How do you bring ideas to life?
1. Try to capture some notes as the ideas surface, often with pen and paper. I find my creativity is greater when writing vs typing
2. Schedule a meeting to discuss if relevant – ideally with a diverse audience
3. Assign someone to partner with you to move the idea forward, flesh it out, pull together an experiment, conduct research, whatever is relevant. Without this, most ideas never materialize
4. Schedule a check in, even if a couple of weeks ahead, to ensure there is a forced follow up. It helps ensure joint accountability
5. Let your colleague(s) know you may send reminder email — schedule a delayed send email asking about the status at an appropriate midpoint between kicking off the discussion and the scheduled check in. This will further ensure it stays top of mind, with minimal investment.
What’s one trend that excites you?
In Medicine: Use of advanced blood testing to gain earlier detection of disease or pre-disease risks in the body; enabling rapid and more effective treatments.
In Transportation: Safety technology empowering semi-autonomous driving … a vehicle’s ability to detect and help avoid collisions, lane departures and other incidents are already saving countless lives and injuries, and those numbers will continue to grow. This is particularly critical as the number of distracted drivers climbs ever higher.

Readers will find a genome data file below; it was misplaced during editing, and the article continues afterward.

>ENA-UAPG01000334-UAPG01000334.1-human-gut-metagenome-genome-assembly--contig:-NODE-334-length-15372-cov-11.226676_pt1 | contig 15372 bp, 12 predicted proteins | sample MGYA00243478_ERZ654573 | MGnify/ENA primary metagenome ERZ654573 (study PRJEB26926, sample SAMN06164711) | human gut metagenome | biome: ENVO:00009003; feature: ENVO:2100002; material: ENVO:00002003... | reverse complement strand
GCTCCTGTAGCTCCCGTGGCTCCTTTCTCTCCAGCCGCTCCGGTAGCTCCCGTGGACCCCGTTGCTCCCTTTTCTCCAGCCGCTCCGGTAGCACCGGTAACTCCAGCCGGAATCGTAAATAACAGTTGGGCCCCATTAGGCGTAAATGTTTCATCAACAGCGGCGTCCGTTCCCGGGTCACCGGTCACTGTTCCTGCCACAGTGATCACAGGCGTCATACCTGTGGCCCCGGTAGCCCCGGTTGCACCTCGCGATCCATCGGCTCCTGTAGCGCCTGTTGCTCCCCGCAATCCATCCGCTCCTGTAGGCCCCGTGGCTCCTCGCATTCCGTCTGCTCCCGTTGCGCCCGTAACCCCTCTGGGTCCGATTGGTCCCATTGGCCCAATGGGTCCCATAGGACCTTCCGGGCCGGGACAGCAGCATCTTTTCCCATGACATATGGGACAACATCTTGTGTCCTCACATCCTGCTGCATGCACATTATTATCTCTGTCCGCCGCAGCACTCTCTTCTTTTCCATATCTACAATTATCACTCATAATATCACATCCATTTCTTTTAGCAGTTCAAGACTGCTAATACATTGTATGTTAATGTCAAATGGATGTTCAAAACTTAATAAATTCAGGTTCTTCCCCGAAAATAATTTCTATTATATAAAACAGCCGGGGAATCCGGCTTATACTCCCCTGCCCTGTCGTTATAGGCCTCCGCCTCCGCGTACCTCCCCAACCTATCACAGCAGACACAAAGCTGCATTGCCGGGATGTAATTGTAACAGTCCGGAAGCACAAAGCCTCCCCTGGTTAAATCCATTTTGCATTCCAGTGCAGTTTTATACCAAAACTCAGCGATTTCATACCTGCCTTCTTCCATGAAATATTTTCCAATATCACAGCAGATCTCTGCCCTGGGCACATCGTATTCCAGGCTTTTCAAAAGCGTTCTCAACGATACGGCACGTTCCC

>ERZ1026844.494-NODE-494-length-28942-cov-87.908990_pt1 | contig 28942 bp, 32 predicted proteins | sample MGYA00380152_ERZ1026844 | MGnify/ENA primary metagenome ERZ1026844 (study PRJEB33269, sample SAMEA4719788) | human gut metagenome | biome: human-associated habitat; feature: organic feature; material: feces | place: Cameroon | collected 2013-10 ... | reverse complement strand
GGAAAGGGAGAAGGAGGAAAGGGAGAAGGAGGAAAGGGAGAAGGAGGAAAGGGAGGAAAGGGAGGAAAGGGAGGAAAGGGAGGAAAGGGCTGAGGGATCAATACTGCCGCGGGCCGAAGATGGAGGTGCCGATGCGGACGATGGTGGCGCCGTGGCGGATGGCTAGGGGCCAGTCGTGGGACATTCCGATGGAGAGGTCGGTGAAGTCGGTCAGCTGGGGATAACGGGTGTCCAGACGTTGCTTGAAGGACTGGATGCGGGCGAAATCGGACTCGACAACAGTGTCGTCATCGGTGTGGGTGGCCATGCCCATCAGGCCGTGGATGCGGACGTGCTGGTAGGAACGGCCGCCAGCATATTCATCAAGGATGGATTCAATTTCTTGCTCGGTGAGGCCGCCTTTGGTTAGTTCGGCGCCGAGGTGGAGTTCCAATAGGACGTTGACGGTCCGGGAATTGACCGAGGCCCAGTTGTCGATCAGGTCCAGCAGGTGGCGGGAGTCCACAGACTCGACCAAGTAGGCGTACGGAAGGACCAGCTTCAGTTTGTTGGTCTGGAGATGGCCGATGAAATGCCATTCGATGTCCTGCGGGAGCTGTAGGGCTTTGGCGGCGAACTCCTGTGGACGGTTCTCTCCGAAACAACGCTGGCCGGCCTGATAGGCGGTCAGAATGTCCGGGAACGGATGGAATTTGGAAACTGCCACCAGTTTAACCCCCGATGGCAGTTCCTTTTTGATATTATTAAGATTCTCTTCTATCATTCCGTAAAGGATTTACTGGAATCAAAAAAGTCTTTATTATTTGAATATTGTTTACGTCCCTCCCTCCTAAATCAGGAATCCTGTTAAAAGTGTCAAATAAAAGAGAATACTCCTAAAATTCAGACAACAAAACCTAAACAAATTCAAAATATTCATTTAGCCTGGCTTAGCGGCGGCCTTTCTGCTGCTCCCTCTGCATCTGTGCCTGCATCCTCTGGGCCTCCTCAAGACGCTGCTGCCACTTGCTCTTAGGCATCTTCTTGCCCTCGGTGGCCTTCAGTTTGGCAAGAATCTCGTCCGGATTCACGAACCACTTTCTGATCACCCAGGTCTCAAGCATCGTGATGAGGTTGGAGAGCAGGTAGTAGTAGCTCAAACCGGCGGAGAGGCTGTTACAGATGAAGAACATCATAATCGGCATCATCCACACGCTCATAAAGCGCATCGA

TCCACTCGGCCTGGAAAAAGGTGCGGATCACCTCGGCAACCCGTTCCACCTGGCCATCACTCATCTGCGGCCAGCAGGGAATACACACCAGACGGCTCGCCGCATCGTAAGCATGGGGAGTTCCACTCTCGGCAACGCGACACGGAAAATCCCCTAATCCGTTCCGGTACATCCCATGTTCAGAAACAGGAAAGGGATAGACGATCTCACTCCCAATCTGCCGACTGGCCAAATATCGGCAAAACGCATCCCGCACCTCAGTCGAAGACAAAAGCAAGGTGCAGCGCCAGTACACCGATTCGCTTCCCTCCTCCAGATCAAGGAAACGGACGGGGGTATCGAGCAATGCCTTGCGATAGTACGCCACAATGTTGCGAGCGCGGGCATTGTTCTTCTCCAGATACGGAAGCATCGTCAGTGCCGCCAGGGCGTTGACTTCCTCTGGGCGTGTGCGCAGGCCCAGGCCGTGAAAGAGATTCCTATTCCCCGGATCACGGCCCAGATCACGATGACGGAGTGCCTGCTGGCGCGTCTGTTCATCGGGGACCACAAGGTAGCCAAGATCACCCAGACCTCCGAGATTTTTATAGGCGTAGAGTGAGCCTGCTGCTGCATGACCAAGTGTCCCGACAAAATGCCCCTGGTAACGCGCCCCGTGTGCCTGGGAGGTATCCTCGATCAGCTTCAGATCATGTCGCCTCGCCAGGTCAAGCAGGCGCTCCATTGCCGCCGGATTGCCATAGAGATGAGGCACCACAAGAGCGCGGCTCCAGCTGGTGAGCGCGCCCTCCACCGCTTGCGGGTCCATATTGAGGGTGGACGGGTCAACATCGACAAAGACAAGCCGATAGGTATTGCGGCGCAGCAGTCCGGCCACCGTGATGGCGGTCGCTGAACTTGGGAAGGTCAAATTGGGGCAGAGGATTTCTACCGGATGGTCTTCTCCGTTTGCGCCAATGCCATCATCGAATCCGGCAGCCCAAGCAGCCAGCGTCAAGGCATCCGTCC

What is one habit of yours that makes you more productive as an entrepreneur?
Ignoring or reducing my responsiveness to email or messaging apps like Slack. McKinsey shared a study showing that almost ⅓ of the time that knowledge workers spent at work, they spent on email. To me email often becomes about other people unintentionally attempting to guide how I spend my time as opposed to me making those decisions proactively based on my priorities.
I prefer to prioritize my own time – and not let addressing the needs of others stand in the way of that. Of course some messaging is important, and that must be addressed, but so much of mine is superfluous, or unwanted inquiries from 3rd parties, that it can often be a sizable distraction.
What advice would you give your younger self?
Invest even more than you already are in your people — in their personal development goals, in their desire to evolve their roles over time and in their inherent desire to feel included in the “why” of the work they are being asked to do. As a manager and a leader, compliments and authentic positive affirmation are among your greatest tools for success.
Tell us something that’s true that almost nobody agrees with you on.
Some of the best marketing professionals have never held marketing roles before.
As an entrepreneur, what is the one thing you do over and over and recommend everyone else do?
Every quarter choose 1-2 real innovations in your company that you want to test or advance and prioritize those for your team. After 12-18 months, you will look back and have feedback on 5-10 new ideas from which hopefully at least a couple of real needle-movers are already driving growth.
What is one strategy that has helped you grow your business?
Continuously test new marketing channels, and when you find data showing something is working well, lean in aggressively and take outsized risks as needed. From a personnel strategy perspective, hire strategic risk-takers and empower them to test and learn continuously.
What is one failure you had as an entrepreneur, and how did you overcome it?